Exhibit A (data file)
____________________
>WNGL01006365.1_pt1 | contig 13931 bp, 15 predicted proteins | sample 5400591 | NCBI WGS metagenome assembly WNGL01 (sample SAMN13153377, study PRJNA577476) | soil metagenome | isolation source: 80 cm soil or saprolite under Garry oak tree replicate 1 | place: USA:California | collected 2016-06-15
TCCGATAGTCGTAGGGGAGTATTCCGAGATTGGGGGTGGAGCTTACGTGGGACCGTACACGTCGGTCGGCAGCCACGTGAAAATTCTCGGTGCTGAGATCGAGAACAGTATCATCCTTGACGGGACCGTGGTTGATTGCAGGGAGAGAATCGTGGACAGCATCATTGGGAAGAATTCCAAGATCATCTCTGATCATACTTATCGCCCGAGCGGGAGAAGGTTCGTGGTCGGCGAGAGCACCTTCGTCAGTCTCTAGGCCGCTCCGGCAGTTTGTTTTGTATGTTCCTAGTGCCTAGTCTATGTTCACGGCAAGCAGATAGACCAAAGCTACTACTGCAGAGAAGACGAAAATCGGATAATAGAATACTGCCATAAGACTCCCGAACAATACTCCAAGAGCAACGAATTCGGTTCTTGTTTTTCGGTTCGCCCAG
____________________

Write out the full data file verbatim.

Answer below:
>WNGL01006365.1_pt1 | contig 13931 bp, 15 predicted proteins | sample 5400591 | NCBI WGS metagenome assembly WNGL01 (sample SAMN13153377, study PRJNA577476) | soil metagenome | isolation source: 80 cm soil or saprolite under Garry oak tree replicate 1 | place: USA:California | collected 2016-06-15
TCCGATAGTCGTAGGGGAGTATTCCGAGATTGGGGGTGGAGCTTACGTGGGACCGTACACGTCGGTCGGCAGCCACGTGAAAATTCTCGGTGCTGAGATCGAGAACAGTATCATCCTTGACGGGACCGTGGTTGATTGCAGGGAGAGAATCGTGGACAGCATCATTGGGAAGAATTCCAAGATCATCTCTGATCATACTTATCGCCCGAGCGGGAGAAGGTTCGTGGTCGGCGAGAGCACCTTCGTCAGTCTCTAGGCCGCTCCGGCAGTTTGTTTTGTATGTTCCTAGTGCCTAGTCTATGTTCACGGCAAGCAGATAGACCAAAGCTACTACTGCAGAGAAGACGAAAATCGGATAATAGAATACTGCCATAAGACTCCCGAACAATACTCCAAGAGCAACGAATTCGGTTCTTGTTTTTCGGTTCGCCCAG